Monday, October 30, 2006

National Constitution Center: Freedom Rising


The National Constitution Center, at 5th and Market in downtown Philadelphia, near the James A. Bryce U.S. Court House and near Independence Hall, has a twenty-minute one-man play in the Kimmel Theater, showing each half hour, in which an African American relates the history of the Articles of Confederation, leading to the Constitution's writing in Philadelphia, to be followed by the Bill of Rights in 1791. The actor is surrounded by a multi-media show on an arena stage, with many of the panels in a ring above. (African Americans, it will be remembered from Colonial Willimsburg, were bargained with by the British.) The music sounds like the same music as used in the Jerry Brucheimer film Pearl Harbor (2001).

The Center also has a 9/11/ commemorative exhibit, "A Nation Remembers," 100 photographs of art, taken by Jonathan Hyman.

Sunday, October 29, 2006

Apex Follies: The Ultimate Halloween Bash

Should a Halloween drag show be on my "stage performances" blog? This was the second in a series at the Apex Club in Washington DC, near Duport Circle. There is a comparable show every Saturday night, replacing the old "Liquid Ladies" parties. When the Velvet Nation closed because of real estate development around the new Washington Nationals baseball stadium (let's hope it is assymetric, like Camden Yards), the Cobalt seemed to be the only major dance floor, so Apex apparently designed an event to attract business that would be going to the old clubs in Southeast DC.

But for the show, it was in two parts. The first was the usual pantomimes, but the contest was really worthy of note. There were about 25 contestants, including seven pink ladies from "Deal or No Deal" (each with a briefcase -- I'd try a parody of "Jeopardy" myself), then a Persian warrior, the girl in a cardboard One Night Stand, a "Tight End" football player too lightweight to make the faltering Redskins (who, however, managed to lose to the 0-5 Tennessee Titans at home when they had led by 11 points at halftime!), and then Adam and Steve, who both exhbited the "theta property". (That is a private code word and just let you guess what it means.) But the most controversial was an Orthodox Jewish rabbi, next to two "women" in burqas, with signes "Miss Baghdad" and "Miss Tikrit," the latter city being the hometown of Saddam Hussein. It is odd at a gay event to find a display that indirectly justifies the president's policy on Iraq! I suppose someone could dress up as Mohammed, and incite anger, as we know from the cartoon controversy--but Islamic law actually only forbids that in Islamic countries.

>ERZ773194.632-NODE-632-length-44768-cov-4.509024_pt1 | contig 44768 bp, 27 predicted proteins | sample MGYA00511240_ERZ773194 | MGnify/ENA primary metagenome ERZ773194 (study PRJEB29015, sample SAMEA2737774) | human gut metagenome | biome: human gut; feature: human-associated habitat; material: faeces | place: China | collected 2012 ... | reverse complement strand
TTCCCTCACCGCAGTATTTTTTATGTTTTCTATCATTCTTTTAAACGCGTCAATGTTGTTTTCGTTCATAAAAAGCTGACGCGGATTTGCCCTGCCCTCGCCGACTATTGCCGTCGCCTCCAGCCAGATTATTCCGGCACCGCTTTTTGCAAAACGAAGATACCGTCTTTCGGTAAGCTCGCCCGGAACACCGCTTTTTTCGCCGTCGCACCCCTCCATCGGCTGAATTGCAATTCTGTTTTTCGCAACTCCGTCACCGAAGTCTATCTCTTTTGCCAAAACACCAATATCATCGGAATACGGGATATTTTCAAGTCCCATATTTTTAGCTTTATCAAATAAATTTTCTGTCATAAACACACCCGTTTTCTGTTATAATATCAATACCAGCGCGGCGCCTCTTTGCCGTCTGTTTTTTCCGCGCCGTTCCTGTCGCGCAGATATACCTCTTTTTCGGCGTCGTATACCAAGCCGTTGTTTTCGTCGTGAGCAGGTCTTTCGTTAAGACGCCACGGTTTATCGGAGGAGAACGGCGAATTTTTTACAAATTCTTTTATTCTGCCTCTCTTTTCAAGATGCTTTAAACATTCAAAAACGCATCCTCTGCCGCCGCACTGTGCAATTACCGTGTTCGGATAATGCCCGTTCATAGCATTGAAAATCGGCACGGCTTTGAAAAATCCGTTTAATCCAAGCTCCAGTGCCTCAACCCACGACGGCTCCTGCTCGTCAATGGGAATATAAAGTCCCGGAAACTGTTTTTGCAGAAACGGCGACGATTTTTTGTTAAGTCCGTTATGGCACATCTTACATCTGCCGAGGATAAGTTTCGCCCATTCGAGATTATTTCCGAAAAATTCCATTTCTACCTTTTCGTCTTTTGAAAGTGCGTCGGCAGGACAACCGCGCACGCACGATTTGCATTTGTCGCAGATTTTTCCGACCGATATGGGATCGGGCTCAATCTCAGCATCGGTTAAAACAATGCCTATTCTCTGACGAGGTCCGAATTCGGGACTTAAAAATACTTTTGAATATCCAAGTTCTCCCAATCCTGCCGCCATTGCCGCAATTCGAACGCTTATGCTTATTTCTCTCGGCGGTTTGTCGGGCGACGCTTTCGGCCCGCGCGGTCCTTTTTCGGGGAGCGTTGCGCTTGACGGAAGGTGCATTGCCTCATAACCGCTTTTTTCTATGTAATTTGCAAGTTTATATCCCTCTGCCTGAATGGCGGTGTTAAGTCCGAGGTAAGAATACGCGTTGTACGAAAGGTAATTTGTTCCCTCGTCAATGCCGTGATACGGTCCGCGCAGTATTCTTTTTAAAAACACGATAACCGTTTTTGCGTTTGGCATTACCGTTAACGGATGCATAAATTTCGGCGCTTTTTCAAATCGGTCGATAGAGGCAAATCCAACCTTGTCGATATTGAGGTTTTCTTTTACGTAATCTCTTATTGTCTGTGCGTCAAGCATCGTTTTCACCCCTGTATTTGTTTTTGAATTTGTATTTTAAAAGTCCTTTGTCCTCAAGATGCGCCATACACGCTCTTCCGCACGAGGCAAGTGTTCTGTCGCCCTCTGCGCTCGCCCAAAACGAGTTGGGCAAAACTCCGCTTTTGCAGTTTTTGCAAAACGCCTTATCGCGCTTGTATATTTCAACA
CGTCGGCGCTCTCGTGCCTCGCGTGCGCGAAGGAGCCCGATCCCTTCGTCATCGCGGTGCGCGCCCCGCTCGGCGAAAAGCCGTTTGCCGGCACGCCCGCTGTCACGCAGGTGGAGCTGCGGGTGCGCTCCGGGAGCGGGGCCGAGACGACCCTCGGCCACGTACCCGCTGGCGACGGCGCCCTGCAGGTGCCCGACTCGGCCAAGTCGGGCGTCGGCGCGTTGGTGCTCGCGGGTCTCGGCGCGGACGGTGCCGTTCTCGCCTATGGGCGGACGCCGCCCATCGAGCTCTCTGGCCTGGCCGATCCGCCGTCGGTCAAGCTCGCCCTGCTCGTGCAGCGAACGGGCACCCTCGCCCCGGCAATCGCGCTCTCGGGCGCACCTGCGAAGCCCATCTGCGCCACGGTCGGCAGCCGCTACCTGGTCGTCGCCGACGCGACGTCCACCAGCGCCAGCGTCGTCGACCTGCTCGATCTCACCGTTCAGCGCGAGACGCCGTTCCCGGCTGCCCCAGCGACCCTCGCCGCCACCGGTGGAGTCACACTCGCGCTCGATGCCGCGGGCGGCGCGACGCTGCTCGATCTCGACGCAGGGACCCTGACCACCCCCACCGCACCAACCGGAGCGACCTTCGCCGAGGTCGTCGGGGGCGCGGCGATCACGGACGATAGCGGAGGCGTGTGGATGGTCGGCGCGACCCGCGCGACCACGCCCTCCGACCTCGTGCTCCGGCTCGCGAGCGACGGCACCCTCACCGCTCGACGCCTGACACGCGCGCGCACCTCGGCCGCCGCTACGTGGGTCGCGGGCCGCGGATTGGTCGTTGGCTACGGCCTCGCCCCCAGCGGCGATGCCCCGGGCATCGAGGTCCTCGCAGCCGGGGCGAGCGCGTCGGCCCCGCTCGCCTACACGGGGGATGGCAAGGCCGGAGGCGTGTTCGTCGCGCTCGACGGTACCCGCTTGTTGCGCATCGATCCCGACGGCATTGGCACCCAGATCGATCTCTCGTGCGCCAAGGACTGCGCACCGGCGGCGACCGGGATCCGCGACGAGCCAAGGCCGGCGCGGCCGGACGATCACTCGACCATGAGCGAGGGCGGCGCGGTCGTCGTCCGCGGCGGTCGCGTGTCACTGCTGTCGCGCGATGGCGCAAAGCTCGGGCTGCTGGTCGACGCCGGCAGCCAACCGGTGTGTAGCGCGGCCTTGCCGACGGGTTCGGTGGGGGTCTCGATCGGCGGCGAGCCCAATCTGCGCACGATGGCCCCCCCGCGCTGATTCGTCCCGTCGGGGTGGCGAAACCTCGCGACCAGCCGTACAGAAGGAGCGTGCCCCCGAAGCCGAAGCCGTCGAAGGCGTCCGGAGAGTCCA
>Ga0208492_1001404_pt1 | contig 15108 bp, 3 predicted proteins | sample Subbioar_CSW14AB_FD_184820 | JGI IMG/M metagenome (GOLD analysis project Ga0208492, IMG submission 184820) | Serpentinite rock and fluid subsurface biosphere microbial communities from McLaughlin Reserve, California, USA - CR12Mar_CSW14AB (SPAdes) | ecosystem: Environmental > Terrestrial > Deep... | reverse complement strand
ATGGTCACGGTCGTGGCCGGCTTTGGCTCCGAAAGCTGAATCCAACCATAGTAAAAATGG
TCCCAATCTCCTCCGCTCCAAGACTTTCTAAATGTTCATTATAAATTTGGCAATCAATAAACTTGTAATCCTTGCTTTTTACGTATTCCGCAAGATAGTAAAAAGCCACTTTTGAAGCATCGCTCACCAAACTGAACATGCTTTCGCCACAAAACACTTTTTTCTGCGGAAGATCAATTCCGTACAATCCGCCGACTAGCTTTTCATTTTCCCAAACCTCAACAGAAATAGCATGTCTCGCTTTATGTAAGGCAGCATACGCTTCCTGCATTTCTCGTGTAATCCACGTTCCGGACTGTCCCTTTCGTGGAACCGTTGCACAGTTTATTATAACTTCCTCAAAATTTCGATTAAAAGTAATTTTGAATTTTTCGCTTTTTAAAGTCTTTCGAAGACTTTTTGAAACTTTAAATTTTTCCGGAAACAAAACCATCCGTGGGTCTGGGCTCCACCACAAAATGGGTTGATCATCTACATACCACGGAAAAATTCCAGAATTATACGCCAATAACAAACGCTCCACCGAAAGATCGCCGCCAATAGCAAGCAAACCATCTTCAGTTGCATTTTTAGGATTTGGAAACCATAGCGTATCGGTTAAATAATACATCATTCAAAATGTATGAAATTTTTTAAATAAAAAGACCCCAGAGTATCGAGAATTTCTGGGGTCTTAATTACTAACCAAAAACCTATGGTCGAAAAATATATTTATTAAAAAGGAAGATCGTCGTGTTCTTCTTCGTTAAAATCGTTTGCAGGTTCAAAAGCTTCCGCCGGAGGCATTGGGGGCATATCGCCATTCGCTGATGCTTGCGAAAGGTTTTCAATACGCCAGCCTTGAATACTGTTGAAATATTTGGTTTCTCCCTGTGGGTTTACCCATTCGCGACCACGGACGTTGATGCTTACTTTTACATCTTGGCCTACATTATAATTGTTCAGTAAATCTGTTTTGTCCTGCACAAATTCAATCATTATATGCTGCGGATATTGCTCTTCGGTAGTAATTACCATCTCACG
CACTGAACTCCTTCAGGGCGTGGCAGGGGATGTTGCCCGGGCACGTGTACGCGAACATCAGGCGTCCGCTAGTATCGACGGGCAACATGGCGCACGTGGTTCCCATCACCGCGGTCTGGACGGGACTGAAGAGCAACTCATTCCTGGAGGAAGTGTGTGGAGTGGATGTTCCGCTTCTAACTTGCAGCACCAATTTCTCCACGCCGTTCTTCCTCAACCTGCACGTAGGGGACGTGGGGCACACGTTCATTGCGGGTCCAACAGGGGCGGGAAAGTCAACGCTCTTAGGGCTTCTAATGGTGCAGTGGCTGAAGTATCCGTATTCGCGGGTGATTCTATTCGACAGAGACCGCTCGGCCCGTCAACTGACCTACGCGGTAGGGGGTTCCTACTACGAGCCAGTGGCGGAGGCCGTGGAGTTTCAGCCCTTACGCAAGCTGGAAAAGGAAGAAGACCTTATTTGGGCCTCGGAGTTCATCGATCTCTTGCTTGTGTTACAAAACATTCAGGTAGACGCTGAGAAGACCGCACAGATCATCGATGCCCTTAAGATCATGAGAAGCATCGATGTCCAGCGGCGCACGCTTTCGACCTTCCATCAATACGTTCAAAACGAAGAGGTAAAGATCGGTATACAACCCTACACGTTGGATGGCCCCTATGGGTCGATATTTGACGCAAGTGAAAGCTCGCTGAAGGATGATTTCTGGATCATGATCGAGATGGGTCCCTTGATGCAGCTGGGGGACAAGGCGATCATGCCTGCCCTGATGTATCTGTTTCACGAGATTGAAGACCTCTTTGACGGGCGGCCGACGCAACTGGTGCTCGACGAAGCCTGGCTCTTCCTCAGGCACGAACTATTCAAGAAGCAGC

It's interesting to see the most touchy geopolitical issues (as well as the obvious domestic ones like gay marriage) on display at a gay drag show, less than two weeks before the mid term elections.

Sunday, October 08, 2006

HRC National Dinner a spectacular event

The Human Rights Campaign held its National Dinner at the Washington Convention Center Oct 7, 2006. It was a set up as an extremely wide screen stage, with a projection of blue clouds in the background.

There was a musical performance by Jacob and Joshua, who form a team called Nemesis Rising. It's clear that to be a professional singer you have to have the physical fitness of a professional athlete.

There was a discussion of the bill to repeal "Don't Ask Don't Tell" by Reichen Lehmkuhl, author of "Here's What We'll Say: Growing Up, Coming Out and the U.S. Air Force." Amazon link is here.
He received a National Visibility Award, as did form 'Nsync member Lance Bass, who also spoke.

There were two short films. One was
Frank Kameny, which gave a brief biography, much of it in black and white. Dr. Kameny was fired from the government map service in 1957 from a civilian job as an astronomer. He was actually confronted by agents and asked if he was a homosexual.

The other was
Champions of Change: Billie Jean King, which was a biography of tennis player Billie Jean Moffitt King, who is famous for establish women's sports and for defeating a man, Bobby Riggs, in 1973. For years she was hindered from speaking publicly about women's and lesbian issues. She also received a National Visibility Award.

Joe Solomonese was master of ceremonies. Mike Berman, from the Duberstein Group, also spoke. The Campaign raised several hundred thousand dollars, which will be matched, from the floor.